Giannis Antetokounmpo Once Cut off a Reporter Mid-Question, Even While Receiving a Flattering Comparison: ‘I’m Not Michael Jordan’

It’s been essentially a right of passage for the last 25 years — the Michael Jordan comparison. For any great player, it pops up inevitably. During the 2021 NBA Finals, Giannis Antetokounmpo became the latest to hear it, except he immediately cut the conversation off at the pass.

It was Kobe Bryant in the 2000s. Now it’s LeBron James. The Mamba Mentality was born out of Jordan’s legendary competitiveness, while the King is most often mentioned alongside Jordan in the greatest-of-all-time debate.

The Greek Freak is an entirely different archetype than the six-time NBA champion, but even still, as he racks up more accolades and possibly wins more titles, the Jordan comparisons will continue.

Giannis Antetokounmpo already has a long list of NBA accomplishments

Giannis Antetokounmpo of the Milwaukee Bucks warms up before a game.
Giannis Antetokounmpo of the Milwaukee Bucks warms up before a game against the New Orleans Pelicans. | Jonathan Bachman/Getty Images

The 6-foot-11 forward was drafted with the 15th overall pick in 2013. He was scouted out of a second-division league in Greece and was selected as a virtual unknown. But he was 6-9, long, and athletic.

Antetokounmpo averaged 6.8 points during his rookie season. He increased his scoring average the next six years in a row, developed into a double-digit rebounder, put on 50 pounds and two inches, and became a five-time all-star and five-time All-NBA performer.

He was named the league’s Most Improved Player in 2016-17 and won MVP in back-to-back seasons, coupling it with a Defensive Player of the Year Award in 2019-20. He led the Milwaukee Bucks to the best record in the league two consecutive years.

All his resume was missing was a championship. Last year he locked that down too with a 50-point, 14-rebound, five-block closeout Game 6 against the Phoenix Suns, bringing Milwaukee its first NBA championship in five decades.

But that still doesn’t put him in Jordan territory, and Giannis knows it.

Antetokounmpo once stopped a reporter mid-question to tell everyone he’s not MJ

The 26-year-old had an all-time Finals performance. He averaged 35.2 points, 13.2 rebounds, 5.0 assists, 1.2 steals, and 1.8 blocks. The Alphabet shot 61.5% from the floor and exercised his free throw demons in Game 6, going 17-of-19 from the line.

Antetokounmpo scored 42 points in a Game 2 loss and backed it up with a 41-point performance in a Game 3 win. And then came the Jordan comparisons.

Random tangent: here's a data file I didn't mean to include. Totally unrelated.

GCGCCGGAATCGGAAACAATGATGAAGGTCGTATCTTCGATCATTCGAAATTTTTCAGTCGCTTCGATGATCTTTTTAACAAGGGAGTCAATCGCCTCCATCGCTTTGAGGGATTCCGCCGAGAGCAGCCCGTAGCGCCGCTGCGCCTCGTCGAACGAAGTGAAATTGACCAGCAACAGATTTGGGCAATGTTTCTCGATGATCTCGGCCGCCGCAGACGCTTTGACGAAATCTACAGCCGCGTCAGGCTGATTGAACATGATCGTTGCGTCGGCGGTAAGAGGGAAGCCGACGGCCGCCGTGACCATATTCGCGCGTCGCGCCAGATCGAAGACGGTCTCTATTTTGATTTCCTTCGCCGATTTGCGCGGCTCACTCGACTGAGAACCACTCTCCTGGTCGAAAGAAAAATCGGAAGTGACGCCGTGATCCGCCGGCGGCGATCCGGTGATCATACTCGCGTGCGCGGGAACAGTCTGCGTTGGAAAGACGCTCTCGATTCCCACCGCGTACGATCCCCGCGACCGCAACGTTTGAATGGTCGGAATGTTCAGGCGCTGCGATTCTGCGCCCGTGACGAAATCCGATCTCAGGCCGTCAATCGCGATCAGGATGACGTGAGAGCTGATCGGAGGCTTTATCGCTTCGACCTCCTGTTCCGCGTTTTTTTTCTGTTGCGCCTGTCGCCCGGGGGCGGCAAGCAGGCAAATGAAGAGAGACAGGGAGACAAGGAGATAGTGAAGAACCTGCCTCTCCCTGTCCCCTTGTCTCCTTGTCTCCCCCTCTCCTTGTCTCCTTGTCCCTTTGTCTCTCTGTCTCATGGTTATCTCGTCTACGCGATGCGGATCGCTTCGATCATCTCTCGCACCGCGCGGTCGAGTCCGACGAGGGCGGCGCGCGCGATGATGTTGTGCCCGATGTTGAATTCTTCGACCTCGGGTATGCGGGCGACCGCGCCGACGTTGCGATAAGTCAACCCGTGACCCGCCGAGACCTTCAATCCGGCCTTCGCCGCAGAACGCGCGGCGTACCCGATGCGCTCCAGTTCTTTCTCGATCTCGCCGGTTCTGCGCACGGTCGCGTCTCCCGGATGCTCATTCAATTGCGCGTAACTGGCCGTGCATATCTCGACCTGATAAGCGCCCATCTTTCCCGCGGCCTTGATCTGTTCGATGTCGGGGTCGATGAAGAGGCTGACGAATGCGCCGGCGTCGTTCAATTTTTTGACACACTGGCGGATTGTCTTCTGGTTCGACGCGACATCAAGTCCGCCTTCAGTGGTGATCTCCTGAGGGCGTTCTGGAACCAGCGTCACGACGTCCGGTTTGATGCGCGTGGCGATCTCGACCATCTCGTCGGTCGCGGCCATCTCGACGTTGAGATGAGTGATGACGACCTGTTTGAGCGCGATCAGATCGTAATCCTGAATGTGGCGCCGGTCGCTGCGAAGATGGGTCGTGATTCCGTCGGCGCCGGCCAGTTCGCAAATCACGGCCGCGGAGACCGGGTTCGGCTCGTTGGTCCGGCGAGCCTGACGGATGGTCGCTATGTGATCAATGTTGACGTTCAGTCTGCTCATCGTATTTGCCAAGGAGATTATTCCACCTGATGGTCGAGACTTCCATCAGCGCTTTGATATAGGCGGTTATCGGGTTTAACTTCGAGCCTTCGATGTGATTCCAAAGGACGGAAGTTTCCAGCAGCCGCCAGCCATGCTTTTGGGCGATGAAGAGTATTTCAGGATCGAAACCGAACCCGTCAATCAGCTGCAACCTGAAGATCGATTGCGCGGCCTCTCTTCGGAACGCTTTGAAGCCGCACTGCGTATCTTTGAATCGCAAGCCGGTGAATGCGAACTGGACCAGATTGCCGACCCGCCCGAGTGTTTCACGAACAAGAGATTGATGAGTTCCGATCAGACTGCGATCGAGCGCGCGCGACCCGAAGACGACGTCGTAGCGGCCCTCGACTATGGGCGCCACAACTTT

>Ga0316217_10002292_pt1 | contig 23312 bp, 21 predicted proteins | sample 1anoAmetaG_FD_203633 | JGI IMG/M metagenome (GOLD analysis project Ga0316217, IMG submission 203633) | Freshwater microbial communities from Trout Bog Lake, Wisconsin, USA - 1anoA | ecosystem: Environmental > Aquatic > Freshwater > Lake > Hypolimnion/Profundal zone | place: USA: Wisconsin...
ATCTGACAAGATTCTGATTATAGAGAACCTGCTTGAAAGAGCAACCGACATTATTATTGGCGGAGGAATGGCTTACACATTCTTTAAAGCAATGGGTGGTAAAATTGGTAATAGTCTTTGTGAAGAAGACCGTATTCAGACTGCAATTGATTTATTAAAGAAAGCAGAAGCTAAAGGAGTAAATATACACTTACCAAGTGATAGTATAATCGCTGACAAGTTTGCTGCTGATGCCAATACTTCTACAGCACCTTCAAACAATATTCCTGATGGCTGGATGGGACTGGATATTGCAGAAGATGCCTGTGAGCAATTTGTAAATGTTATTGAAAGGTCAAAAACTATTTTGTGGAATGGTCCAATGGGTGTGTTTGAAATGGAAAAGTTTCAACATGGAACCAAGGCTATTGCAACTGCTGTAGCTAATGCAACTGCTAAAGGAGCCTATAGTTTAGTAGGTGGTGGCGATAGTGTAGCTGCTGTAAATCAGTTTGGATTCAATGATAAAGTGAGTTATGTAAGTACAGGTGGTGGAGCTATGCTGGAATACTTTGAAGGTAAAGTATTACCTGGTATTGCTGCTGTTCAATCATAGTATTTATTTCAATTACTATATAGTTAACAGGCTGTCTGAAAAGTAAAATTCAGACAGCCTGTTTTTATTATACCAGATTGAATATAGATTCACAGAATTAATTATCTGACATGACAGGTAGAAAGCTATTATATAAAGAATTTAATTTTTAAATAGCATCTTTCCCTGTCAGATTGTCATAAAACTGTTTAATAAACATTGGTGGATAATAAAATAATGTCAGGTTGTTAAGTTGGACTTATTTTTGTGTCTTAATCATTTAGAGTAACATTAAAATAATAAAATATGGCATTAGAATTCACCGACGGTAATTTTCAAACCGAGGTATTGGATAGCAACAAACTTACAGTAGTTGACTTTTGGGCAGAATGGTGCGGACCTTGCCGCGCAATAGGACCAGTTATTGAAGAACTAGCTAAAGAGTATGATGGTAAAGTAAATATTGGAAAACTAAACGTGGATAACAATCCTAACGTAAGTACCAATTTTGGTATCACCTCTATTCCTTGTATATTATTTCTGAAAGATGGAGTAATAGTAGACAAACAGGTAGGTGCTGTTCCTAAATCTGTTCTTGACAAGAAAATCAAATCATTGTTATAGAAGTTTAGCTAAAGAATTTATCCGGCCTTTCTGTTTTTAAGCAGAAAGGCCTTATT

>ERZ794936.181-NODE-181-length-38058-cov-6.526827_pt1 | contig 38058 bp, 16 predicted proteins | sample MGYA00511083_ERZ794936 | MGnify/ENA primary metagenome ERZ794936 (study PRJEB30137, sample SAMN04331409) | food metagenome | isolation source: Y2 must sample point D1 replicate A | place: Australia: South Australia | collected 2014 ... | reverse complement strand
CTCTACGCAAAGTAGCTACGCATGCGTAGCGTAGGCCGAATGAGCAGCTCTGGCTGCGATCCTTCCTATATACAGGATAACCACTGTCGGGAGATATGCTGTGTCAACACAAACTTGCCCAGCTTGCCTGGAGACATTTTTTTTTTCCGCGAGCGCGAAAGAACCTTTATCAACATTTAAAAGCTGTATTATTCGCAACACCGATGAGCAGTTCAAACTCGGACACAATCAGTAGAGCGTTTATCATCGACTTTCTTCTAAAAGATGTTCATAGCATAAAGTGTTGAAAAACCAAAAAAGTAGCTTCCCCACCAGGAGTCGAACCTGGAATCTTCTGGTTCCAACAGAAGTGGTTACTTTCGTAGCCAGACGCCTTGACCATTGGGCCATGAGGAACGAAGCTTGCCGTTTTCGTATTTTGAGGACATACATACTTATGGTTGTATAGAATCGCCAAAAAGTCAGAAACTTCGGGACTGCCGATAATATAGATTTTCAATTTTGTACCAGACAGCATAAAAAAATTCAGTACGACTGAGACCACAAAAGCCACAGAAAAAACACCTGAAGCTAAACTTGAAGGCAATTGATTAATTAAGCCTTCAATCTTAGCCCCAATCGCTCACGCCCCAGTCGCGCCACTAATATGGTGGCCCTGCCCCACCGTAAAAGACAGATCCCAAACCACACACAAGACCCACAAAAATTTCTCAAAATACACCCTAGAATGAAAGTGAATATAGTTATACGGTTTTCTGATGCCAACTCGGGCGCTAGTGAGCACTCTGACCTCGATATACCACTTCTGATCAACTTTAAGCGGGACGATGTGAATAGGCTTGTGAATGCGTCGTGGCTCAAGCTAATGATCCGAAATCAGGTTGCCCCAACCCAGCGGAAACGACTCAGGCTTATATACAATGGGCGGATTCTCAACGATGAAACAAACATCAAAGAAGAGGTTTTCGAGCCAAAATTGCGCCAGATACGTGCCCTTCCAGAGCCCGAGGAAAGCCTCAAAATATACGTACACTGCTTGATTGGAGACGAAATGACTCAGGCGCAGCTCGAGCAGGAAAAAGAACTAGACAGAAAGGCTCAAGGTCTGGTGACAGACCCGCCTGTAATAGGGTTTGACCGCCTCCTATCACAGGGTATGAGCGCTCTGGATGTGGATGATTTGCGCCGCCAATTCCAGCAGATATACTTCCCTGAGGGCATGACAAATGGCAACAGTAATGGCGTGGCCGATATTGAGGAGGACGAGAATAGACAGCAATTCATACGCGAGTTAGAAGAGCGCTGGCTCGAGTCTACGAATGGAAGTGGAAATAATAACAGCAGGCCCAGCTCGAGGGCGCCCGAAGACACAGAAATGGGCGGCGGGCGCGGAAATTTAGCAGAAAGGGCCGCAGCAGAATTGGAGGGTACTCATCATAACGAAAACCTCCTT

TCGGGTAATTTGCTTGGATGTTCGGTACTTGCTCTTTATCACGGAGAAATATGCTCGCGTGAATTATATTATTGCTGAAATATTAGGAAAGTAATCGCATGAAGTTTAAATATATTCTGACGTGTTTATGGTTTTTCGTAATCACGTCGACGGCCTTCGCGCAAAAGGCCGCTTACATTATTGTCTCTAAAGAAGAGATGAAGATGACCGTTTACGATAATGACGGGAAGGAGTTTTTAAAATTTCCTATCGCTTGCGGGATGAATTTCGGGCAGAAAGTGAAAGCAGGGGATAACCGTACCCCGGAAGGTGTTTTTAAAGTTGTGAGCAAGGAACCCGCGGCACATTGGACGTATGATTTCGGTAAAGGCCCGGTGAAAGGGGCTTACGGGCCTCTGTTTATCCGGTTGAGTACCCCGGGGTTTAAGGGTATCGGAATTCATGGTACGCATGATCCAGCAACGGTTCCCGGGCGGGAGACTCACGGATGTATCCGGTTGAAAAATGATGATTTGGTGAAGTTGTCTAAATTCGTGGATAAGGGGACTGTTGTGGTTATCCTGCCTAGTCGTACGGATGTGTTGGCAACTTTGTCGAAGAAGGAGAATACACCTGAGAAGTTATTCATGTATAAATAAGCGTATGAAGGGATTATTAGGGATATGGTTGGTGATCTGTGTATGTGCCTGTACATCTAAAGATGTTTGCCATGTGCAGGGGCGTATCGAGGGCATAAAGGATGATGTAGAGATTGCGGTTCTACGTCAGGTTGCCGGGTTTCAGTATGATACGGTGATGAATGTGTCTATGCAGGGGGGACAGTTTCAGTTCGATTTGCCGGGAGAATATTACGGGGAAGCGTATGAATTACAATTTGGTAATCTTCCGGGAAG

In the 1993 NBA Finals (also facing the Phoenix Suns), Jordan led the Bulls to a 2-0 series lead. His Airness then scored 44 points in a Game 3 loss, similar to how Antetokounmpo’s 42 points in Game 2 of the 2021 Finals were wasted. Jordan then put up a fourth-straight 40-point game in a Game 4 victory to put Chicago ahead 3-1.

Giannis was (about to be) asked whether he could repeat The G.O.A.T’s streak of four-straight 40-point performances in an NBA Finals. He shut that down before the reporter even finished the question on NBA TV (h/t House of Highlights):

Reporter: “Michael Jordan had four straight 40-point games against the Phoenix Suns in the NBA Finals –

Antetokounmpo: “I’m not Michael Jordan. I’m not Michael Jordan. Four 40 points in a … straight too?”

Reporter: “Four in a row.”

Antetokounmpo: “I’m not Michael Jordan. All I care about right now is getting one more. That’s all. Taking care of business, doing our job.”

The Greek Freak can undoubtedly become one of the greatest of all time, but he still won’t reach Jordan territory

Mike won his first NBA championship at age 27. Antetokounmpo won his first at 26. So he’s one step ahead.

Now all the 2021 Finals MVP has to do is win two more titles in a row. And then win three more consecutive championships. And win three more regular-season MVPs, along with five more Finals MVPs. And make nine more all-star appearances.

Is it impossible? No. But just about.

All statistics courtesy of Basketball Reference.

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